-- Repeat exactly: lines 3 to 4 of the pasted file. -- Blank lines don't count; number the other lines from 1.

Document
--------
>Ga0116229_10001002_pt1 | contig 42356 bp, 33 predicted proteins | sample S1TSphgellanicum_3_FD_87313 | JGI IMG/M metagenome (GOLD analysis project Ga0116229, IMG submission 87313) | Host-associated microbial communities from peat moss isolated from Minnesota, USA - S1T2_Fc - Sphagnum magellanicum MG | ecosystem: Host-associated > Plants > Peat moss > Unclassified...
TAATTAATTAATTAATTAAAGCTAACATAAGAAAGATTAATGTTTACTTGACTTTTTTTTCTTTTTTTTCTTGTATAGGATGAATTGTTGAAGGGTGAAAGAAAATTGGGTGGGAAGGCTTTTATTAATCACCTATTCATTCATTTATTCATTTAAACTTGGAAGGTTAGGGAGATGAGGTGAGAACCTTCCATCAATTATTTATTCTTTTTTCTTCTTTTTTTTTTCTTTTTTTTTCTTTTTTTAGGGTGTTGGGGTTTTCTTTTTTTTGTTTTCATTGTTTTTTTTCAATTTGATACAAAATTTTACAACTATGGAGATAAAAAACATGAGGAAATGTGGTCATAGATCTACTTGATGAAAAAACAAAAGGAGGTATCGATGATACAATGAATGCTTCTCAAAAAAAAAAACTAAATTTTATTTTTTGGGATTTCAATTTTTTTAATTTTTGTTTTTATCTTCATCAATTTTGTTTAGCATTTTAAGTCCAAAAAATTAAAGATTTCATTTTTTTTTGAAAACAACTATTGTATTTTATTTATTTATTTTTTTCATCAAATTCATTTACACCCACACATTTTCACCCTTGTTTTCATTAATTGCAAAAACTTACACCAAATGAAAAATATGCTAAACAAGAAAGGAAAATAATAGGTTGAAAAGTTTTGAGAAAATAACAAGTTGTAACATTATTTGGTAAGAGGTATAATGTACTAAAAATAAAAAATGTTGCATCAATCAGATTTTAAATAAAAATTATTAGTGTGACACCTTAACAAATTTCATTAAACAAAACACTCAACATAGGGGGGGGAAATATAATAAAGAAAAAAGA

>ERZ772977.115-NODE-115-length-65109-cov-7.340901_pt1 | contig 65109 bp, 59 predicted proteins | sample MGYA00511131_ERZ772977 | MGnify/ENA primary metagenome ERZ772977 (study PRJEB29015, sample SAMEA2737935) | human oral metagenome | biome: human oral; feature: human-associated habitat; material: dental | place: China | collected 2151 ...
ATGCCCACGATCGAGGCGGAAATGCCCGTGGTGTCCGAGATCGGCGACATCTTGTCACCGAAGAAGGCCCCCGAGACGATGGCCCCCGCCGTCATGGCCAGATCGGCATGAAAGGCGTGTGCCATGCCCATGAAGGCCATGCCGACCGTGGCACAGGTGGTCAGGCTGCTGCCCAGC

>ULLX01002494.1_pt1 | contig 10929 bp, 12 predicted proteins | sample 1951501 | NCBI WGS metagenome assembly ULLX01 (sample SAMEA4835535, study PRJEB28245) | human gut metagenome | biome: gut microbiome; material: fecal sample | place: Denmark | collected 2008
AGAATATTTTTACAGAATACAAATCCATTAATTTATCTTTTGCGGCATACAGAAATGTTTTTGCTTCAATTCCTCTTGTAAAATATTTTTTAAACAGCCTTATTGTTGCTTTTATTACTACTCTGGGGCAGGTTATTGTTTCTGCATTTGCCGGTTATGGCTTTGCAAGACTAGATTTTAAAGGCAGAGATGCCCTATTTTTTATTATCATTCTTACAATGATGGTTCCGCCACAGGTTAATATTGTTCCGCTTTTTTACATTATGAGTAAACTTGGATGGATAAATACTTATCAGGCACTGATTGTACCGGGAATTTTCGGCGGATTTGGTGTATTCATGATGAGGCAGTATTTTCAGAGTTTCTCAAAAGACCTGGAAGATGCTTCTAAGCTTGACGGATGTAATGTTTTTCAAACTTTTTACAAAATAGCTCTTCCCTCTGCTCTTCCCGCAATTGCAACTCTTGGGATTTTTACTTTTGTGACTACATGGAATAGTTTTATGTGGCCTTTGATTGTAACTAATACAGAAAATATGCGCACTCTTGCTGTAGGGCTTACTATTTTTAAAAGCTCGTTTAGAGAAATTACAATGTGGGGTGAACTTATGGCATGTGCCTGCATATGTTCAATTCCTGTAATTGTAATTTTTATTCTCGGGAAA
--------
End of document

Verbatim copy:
>ERZ772977.115-NODE-115-length-65109-cov-7.340901_pt1 | contig 65109 bp, 59 predicted proteins | sample MGYA00511131_ERZ772977 | MGnify/ENA primary metagenome ERZ772977 (study PRJEB29015, sample SAMEA2737935) | human oral metagenome | biome: human oral; feature: human-associated habitat; material: dental | place: China | collected 2151 ...
ATGCCCACGATCGAGGCGGAAATGCCCGTGGTGTCCGAGATCGGCGACATCTTGTCACCGAAGAAGGCCCCCGAGACGATGGCCCCCGCCGTCATGGCCAGATCGGCATGAAAGGCGTGTGCCATGCCCATGAAGGCCATGCCGACCGTGGCACAGGTGGTCAGGCTGCTGCCCAGC